Airline Industries Face Liability Claims for Spreading Coronavirus

In March, a passenger on an airline flight that landed at Palm Beach International Airport in Florida revealed that he had tested positive for the COVID-19 virus. Authorities confirmed this news after landing, however, the 114 passengers onboard the flight were not screened for the virus and “were told to self-monitor and report any health-related issues” to the local health department or their medical provider, according to the Palm Beach Post.

JetBlue banned the infected passenger from any future flights. However, given the well-known transmission of previous coronaviruses onboard airlines, should JetBlue have known about the status of its infected passenger before he boarded the flight?

In 2003, a sick airline passenger infected as many as 22 passengers and crew with a coronavirus known as SARS (Severe Acute Respiratory Syndrome) on a flight to Hong Kong. Six years later, “[i]n 2009, at the beginning of the influenza A (H1N1) pandemic in 2009, air travel was the cause of the introduction of this new virus into countries not primarily affected,” according to the European Center for Disease Prevention and Control.

The Center predicted in 2014 that “airplanes are likely to be a major vector when the next pandemic occurs.” Nonetheless, as late as April 3, 2020, as deaths in America from an illness that originated in Wuhan, China threatened to top 10,000, American flight attendants reported their grave concern to Time “that after weeks of working without proper supplies, they have been exposed to thousands of cases and in turn become primary transmitters to the hundreds of thousands of Americans who continue to fly every day.”

Claims Against Airlines may be Complicated by “Direct Threat” Statute

Although is evident that airlines knew that COVID-19 was an especially infectious and dangerous disease, and continued to fly potentially infected persons around the world, in the United States, a federal law provides that airlines can only refuse or delay a passenger’s transportation if “the passenger’s condition poses a direct threat.”

According to Mark McKinnon, writing at JD Supra, airlines are permitted to rely on federal rules that define “a direct threat,” and the most recent rules describe SARS as “probably” a direct threat. Whether the apparently less lethal but more contagious COVID-19 represents a direct threat such that airlines could refuse or delay service to an infected passenger is a likely litigation battleground in an any claims brought against airlines.

Coronavirus Injury Claims Against Airlines Face Familiar Hurdles

Persons infected with coronavirus as a result of the negligence of an airline may be entitled to damages for out-of-pocket medical costs, pain and suffering, and any permanent damage or loss of function caused by the infection. However, to win this compensation—called damages—an injured person must demonstrate that the airline was negligent, or:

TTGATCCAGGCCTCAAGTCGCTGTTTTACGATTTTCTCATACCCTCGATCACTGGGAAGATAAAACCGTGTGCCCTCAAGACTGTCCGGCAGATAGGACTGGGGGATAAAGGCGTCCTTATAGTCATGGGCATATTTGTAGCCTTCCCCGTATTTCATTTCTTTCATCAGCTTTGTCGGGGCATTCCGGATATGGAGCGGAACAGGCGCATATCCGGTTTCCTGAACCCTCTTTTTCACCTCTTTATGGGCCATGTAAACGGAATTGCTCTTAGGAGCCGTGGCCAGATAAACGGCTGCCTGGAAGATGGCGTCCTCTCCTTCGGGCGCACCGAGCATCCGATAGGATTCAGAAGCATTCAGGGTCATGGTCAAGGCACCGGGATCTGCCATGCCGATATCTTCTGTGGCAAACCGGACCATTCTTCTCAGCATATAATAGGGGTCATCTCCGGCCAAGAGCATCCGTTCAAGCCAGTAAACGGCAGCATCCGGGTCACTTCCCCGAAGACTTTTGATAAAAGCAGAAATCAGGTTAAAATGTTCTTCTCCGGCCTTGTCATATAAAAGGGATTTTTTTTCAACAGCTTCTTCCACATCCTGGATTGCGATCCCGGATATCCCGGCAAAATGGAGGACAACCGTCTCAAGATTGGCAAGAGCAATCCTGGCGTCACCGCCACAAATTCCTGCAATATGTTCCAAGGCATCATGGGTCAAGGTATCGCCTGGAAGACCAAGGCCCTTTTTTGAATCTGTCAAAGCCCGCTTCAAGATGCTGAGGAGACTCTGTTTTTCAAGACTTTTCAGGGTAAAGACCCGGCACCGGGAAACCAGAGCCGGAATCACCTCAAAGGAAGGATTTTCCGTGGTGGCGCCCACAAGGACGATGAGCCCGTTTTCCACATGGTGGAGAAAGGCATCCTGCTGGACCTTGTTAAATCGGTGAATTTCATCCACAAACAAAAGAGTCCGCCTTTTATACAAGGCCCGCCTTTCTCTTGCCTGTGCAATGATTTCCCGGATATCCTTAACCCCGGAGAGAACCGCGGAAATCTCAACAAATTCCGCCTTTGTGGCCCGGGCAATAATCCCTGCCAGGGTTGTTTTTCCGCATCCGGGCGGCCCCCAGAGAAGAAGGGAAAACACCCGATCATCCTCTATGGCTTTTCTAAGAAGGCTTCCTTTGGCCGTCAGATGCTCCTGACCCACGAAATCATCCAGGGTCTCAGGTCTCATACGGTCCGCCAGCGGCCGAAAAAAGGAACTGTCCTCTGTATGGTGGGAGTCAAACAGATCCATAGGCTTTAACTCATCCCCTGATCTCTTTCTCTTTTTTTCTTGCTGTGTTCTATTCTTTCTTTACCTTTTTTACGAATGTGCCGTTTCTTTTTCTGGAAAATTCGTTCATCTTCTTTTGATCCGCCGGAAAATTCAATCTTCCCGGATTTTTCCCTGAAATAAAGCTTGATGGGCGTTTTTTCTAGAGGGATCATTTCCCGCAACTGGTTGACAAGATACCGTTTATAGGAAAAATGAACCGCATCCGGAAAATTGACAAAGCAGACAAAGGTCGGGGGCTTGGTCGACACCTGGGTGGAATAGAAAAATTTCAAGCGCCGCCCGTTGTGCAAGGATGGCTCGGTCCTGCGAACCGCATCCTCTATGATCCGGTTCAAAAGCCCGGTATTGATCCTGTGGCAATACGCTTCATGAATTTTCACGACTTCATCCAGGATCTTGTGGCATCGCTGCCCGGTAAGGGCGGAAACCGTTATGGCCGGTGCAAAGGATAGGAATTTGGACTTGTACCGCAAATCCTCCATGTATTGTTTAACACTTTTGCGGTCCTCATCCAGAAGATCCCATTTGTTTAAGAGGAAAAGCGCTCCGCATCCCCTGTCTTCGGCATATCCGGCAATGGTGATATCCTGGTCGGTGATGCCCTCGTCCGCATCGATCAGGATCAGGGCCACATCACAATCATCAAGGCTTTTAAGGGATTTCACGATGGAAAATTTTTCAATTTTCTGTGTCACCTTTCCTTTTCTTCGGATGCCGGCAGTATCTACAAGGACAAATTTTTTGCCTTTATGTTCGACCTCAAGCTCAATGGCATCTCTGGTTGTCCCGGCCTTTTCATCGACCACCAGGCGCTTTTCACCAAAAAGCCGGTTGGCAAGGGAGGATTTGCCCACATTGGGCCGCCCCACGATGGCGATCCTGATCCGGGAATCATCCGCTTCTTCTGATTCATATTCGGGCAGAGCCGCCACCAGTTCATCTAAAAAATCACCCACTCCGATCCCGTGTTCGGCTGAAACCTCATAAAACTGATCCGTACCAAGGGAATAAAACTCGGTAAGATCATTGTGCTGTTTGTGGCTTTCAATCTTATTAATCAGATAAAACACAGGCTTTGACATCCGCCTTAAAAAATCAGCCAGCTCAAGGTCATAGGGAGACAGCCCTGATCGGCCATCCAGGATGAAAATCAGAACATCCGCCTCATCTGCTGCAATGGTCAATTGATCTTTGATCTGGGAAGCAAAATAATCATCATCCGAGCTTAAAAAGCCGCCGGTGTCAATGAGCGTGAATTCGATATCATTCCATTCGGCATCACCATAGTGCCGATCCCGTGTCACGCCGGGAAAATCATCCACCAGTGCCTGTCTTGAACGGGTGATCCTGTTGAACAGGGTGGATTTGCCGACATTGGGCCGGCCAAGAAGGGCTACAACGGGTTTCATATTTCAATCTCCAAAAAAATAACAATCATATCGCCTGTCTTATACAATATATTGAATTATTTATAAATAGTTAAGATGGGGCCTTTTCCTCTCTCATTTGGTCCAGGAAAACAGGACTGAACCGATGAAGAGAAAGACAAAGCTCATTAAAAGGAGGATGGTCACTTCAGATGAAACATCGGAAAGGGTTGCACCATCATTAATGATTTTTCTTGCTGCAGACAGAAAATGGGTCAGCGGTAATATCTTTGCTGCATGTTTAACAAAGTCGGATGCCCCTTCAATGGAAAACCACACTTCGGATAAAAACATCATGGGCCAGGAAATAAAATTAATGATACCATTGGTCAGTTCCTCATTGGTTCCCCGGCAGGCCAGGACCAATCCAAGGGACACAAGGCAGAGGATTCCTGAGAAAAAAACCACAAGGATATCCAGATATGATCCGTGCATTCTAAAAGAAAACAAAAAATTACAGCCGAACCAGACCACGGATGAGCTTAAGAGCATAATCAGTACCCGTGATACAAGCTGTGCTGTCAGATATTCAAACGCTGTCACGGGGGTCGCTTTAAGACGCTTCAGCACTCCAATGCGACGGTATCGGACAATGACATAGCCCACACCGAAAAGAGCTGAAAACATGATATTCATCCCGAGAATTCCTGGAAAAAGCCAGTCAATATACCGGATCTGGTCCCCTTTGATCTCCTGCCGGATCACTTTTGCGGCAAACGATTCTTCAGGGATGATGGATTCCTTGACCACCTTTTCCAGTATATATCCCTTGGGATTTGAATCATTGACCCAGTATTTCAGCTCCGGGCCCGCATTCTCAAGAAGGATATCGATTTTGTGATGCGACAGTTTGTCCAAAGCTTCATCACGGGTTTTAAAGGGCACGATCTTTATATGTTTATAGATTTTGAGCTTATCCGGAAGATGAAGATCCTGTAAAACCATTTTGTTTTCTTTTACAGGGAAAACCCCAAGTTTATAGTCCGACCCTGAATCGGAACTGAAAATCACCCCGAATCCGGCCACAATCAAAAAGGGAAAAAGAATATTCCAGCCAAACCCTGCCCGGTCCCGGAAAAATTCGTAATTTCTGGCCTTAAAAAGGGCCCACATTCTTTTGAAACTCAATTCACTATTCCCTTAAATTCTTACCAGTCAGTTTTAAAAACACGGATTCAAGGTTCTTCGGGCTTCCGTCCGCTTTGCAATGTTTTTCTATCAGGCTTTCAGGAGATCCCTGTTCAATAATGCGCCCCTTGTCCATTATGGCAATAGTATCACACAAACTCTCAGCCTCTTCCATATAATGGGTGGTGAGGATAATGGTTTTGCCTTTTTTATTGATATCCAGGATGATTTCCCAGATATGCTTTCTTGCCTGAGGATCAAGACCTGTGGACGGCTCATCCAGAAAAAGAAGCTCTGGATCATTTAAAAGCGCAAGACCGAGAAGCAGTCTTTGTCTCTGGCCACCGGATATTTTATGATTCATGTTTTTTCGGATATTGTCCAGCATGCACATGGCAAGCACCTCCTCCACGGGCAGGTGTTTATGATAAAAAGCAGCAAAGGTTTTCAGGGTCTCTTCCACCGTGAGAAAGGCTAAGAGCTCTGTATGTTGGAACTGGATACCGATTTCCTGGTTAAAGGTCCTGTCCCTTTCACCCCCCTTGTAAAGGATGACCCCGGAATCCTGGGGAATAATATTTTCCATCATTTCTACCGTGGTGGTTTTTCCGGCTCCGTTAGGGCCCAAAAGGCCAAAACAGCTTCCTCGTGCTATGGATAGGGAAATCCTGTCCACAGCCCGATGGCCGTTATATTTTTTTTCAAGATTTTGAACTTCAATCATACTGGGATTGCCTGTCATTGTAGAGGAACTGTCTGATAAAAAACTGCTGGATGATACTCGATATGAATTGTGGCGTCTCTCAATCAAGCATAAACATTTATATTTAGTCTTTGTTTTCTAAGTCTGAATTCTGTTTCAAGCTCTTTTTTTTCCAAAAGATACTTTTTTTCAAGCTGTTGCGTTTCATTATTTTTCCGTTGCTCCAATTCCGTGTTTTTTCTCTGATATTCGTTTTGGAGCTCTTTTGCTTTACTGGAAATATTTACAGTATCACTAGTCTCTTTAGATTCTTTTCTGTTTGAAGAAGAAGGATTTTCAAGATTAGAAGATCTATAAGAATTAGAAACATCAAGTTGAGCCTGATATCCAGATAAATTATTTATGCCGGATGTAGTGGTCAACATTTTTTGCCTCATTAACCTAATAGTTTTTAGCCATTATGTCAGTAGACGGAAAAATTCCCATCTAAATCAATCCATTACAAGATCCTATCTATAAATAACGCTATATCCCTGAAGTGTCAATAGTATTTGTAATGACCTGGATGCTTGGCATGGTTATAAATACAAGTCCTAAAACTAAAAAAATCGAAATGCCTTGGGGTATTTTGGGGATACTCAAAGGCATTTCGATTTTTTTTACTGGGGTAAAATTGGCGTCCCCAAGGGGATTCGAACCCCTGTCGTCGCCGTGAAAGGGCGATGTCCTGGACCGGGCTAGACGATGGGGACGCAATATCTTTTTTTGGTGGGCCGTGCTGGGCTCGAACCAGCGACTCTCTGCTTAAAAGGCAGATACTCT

• The airline owed the injured person a duty of care;
  • The airline breached the duty of care that it owed to the injured person;
  • The breach of the duty of care by the airline was the proximate cause of the injury suffered by the injured person;
  • The injured person suffered damage or injury resulting from the breach of the duty by the airline.

Airlines may argue that they did not owe persons infected by coronavirus any duty of care associated with transmission of a then-unknown or poorly understood disease, or that their actions after learning of the existence of the virus were reasonable. Airlines may further argue that their alleged negligent actions or omissions did not cause persons to become infected with COVID-19, that the actions or omissions of third parties caused infection, or that the infection of persons on airlines or in airline-related facilities was the result of forces well outside the control of airlines.

Coronavirus Negligence Claims Subject to Statutes of Limitation

If an airline has failed to take reasonable steps to protect persons from exposure to the COVID-19 virus, an infected person may pursue a claim for compensation. The professionals at Arnold & Smith, PLLC can assist persons infected by the COVID-19 virus who believe their infection resulted from the negligent conduct or omissions of a third party.

Like other negligence claims in North Carolina, any action based on the transmission of the COVID-19 virus must be brought within three (3) years of the date of infection.

Contact Arnold & Smith, PLLC Today to Schedule a Free Consultation

The best thing a person injured by the negligence of a third party can do is contact an experienced, local personal injury attorney. The professionals at Arnold & Smith, PLLC can assist injured persons in preparing and filing claims against at-fault persons or companies.

Arnold & Smith, PLLC handles personal injury cases across the entire State of North Carolina. Contact Arnold & Smith, PLLC today to set up a free initial consultation.

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